The first part Tamsin, by Peter S. Beagle, is set in New York. Jenny Gluckstein is thirteen years old and lives with her mother, Sally. Her parents are divorced, her father being a rather self-centred actor. Out of the blue her mother announces that she is marrying her English boyfriend, Evan, and that they will all be moving to Dorset to live on a farm with his two sons. Jenny is devastated and hopes she can move in with her father. When it quickly becomes apparent that that's not going to happen she has to make the best of it and go, but not with any sort of grace whatsoever. It seems all Jenny wants to do is make life as difficult as she can for everyone around her.
The first thing that upsets Jenny is that her beloved cat, Mister Cat, will have to go into six months quarantine. While that is happening things are deteriorating rapidly and Jenny soon realises that the ancient old farmhouse the family are now living in is haunted. She's hearing voices and sensing odd presences in the house - it's almost like the house is protesting at them being there. When Mister Cat is returned to her and finds a companion from the third floor, where no one goes, and that companion turns out to be a ghostly cat, things start to get really interesting. It's not long before Jenny meets 'Tamsin' who shares the third floor with Mister Cat's new friend and has been there since the time of Monmouth's rebellion. Tamsin has a huge problem and the only one who can help her solve it is Jenny Gluckstein.
Tamsin won the Mythopoeic award for the year 2000 and I'm not at all surprised. That said, the story here wasn't quite what I was expecting. I think I was expecting a fairly straightforward ghost story and in a way it *is*, but there's a lot more to it than that. The book has a first person narrative and when that's well done it can really suck you in. It was well done here. Jenny is a very troubled and angry teenager when we first meet her. She narrates the book from 6 years after the events in the book begin and is full of self criticism, but you can't help but see a child who needs help but doesn't get it. As is often the case the adults concerned are too wrapped up in their own troubles to recognise this fact.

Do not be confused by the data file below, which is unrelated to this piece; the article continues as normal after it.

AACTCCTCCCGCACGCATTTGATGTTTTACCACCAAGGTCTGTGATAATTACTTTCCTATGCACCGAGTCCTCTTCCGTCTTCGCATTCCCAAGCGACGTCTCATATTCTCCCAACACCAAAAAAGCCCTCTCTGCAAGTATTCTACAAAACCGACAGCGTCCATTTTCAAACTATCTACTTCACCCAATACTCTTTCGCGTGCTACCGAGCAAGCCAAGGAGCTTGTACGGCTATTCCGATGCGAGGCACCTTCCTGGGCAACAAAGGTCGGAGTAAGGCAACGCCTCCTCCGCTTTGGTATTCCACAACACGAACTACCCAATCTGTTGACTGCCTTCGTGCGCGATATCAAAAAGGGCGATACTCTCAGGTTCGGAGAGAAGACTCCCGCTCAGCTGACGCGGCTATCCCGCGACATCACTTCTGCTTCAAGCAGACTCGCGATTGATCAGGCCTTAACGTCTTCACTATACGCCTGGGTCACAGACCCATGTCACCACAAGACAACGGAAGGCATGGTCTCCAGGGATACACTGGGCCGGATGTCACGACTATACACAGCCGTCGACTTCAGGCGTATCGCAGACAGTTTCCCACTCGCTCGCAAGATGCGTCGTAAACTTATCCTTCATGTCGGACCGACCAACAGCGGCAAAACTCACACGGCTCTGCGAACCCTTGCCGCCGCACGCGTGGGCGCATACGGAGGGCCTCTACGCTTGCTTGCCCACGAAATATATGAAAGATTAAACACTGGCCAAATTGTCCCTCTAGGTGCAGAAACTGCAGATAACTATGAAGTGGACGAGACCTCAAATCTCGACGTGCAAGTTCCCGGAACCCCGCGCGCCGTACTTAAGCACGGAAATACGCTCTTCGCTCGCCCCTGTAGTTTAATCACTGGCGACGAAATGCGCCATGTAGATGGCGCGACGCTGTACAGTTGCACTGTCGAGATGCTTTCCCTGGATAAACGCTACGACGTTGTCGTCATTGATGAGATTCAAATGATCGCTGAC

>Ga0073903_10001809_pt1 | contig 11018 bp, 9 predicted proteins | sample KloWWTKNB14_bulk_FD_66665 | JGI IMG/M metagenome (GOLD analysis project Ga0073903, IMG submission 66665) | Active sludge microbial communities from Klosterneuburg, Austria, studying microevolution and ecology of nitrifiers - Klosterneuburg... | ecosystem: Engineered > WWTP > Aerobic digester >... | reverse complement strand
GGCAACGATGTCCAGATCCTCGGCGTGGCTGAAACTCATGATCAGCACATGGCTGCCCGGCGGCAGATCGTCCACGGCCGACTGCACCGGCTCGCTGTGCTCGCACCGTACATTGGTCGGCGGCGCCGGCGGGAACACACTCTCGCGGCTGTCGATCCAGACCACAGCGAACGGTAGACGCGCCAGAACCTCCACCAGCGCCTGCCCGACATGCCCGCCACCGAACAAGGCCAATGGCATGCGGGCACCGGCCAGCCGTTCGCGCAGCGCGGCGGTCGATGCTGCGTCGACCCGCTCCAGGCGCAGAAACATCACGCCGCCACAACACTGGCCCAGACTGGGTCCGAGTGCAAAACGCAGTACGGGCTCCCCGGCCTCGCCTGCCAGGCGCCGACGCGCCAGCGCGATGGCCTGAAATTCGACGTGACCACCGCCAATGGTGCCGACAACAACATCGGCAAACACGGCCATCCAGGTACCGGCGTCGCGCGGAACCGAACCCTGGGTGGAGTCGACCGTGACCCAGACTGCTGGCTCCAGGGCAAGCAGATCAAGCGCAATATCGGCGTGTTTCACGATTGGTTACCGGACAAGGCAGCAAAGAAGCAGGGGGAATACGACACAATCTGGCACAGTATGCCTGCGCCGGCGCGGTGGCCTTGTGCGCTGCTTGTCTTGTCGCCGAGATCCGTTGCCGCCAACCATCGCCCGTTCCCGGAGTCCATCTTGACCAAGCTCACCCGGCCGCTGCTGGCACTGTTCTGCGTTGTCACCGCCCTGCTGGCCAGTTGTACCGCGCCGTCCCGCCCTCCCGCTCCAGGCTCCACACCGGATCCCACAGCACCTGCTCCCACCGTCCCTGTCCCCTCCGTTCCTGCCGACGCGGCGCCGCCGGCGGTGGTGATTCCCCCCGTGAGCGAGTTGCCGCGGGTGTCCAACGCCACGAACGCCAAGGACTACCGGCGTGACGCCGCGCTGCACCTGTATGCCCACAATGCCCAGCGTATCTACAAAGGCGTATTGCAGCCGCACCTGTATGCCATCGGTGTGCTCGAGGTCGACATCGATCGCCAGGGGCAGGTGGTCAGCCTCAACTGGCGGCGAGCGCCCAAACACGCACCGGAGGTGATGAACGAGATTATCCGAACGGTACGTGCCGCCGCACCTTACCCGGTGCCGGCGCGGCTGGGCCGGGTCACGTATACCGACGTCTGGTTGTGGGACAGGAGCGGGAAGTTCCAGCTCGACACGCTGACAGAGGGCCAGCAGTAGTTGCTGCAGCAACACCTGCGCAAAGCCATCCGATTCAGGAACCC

The historical and folktale elements of this story are extremely well handled. I thoroughly enjoyed that aspect and the tie-in with the events of Monmouth's rebellion, 300 years ago, is skilfully done. I'm not saying more than that as it would involve spoilers, I'll just say that certain aspects of the book are really quite creepy.
Do I have any criticisms? The only ones I have revolve around the fact that Beagle is an American author writing about England and the English. And he does pretty well to be honest: I've read much worse. It's just that I think he should've known that Dorset is not on the Bristol Channel, it's actually on the 'English' Channel. Two very different stretches of water. And when the step-brother, Julian, was introduced, his speech was laughable. Full of 'I says' and 'Look heres'. I kept expecting him to come out with, 'What ho! Jeeves'. It would have been a very simple thing for the author to have invested in several modern books by English authors, writing about English children, and he would soon have seen that our children simply don't speak like Bertie Wooster and haven't for about 70 years... and then only in very posh public schools.
All that said, this is an extremely absorbing read. I thoroughly enjoyed it and got the feeling the author was leaving things a little bit open at the end in case he felt like writing more about the exploits of Jenny Gluckstein. I sincerely hope he does.